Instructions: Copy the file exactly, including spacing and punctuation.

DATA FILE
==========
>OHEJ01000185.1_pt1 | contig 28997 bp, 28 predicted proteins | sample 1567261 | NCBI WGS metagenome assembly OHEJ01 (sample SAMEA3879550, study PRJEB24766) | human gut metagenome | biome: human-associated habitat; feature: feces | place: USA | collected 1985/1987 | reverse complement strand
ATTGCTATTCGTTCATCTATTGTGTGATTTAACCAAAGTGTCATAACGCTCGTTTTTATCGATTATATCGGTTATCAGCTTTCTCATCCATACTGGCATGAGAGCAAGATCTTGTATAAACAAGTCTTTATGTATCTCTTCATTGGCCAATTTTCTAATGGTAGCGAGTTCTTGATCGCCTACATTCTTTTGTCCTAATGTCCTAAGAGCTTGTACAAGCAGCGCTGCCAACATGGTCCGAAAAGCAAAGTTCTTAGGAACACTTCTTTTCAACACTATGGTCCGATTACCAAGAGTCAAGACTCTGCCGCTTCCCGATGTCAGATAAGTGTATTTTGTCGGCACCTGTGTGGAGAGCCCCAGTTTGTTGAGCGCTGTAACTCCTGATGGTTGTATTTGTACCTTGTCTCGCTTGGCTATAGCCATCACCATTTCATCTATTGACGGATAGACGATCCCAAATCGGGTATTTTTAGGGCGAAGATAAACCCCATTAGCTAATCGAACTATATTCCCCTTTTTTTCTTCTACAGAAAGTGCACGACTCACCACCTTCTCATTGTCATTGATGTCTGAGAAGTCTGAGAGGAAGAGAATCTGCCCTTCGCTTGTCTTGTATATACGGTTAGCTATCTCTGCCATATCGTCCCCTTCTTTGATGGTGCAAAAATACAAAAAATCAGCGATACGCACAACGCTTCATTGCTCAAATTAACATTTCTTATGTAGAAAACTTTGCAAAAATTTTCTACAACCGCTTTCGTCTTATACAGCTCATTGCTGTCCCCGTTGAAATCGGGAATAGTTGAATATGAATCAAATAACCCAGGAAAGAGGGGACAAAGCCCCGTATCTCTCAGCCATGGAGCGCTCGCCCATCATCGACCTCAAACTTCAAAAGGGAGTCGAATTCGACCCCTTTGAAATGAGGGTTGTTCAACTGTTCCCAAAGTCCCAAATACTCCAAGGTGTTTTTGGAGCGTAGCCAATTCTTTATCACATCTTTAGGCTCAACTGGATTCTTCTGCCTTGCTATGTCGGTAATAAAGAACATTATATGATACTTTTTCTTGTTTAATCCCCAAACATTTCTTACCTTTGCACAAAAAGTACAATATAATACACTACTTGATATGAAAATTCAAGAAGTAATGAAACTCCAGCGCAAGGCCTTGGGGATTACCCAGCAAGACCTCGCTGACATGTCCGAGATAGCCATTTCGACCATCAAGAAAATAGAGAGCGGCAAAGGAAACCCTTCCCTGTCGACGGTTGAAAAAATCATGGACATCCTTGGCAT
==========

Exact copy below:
>OHEJ01000185.1_pt1 | contig 28997 bp, 28 predicted proteins | sample 1567261 | NCBI WGS metagenome assembly OHEJ01 (sample SAMEA3879550, study PRJEB24766) | human gut metagenome | biome: human-associated habitat; feature: feces | place: USA | collected 1985/1987 | reverse complement strand
ATTGCTATTCGTTCATCTATTGTGTGATTTAACCAAAGTGTCATAACGCTCGTTTTTATCGATTATATCGGTTATCAGCTTTCTCATCCATACTGGCATGAGAGCAAGATCTTGTATAAACAAGTCTTTATGTATCTCTTCATTGGCCAATTTTCTAATGGTAGCGAGTTCTTGATCGCCTACATTCTTTTGTCCTAATGTCCTAAGAGCTTGTACAAGCAGCGCTGCCAACATGGTCCGAAAAGCAAAGTTCTTAGGAACACTTCTTTTCAACACTATGGTCCGATTACCAAGAGTCAAGACTCTGCCGCTTCCCGATGTCAGATAAGTGTATTTTGTCGGCACCTGTGTGGAGAGCCCCAGTTTGTTGAGCGCTGTAACTCCTGATGGTTGTATTTGTACCTTGTCTCGCTTGGCTATAGCCATCACCATTTCATCTATTGACGGATAGACGATCCCAAATCGGGTATTTTTAGGGCGAAGATAAACCCCATTAGCTAATCGAACTATATTCCCCTTTTTTTCTTCTACAGAAAGTGCACGACTCACCACCTTCTCATTGTCATTGATGTCTGAGAAGTCTGAGAGGAAGAGAATCTGCCCTTCGCTTGTCTTGTATATACGGTTAGCTATCTCTGCCATATCGTCCCCTTCTTTGATGGTGCAAAAATACAAAAAATCAGCGATACGCACAACGCTTCATTGCTCAAATTAACATTTCTTATGTAGAAAACTTTGCAAAAATTTTCTACAACCGCTTTCGTCTTATACAGCTCATTGCTGTCCCCGTTGAAATCGGGAATAGTTGAATATGAATCAAATAACCCAGGAAAGAGGGGACAAAGCCCCGTATCTCTCAGCCATGGAGCGCTCGCCCATCATCGACCTCAAACTTCAAAAGGGAGTCGAATTCGACCCCTTTGAAATGAGGGTTGTTCAACTGTTCCCAAAGTCCCAAATACTCCAAGGTGTTTTTGGAGCGTAGCCAATTCTTTATCACATCTTTAGGCTCAACTGGATTCTTCTGCCTTGCTATGTCGGTAATAAAGAACATTATATGATACTTTTTCTTGTTTAATCCCCAAACATTTCTTACCTTTGCACAAAAAGTACAATATAATACACTACTTGATATGAAAATTCAAGAAGTAATGAAACTCCAGCGCAAGGCCTTGGGGATTACCCAGCAAGACCTCGCTGACATGTCCGAGATAGCCATTTCGACCATCAAGAAAATAGAGAGCGGCAAAGGAAACCCTTCCCTGTCGACGGTTGAAAAAATCATGGACATCCTTGGCAT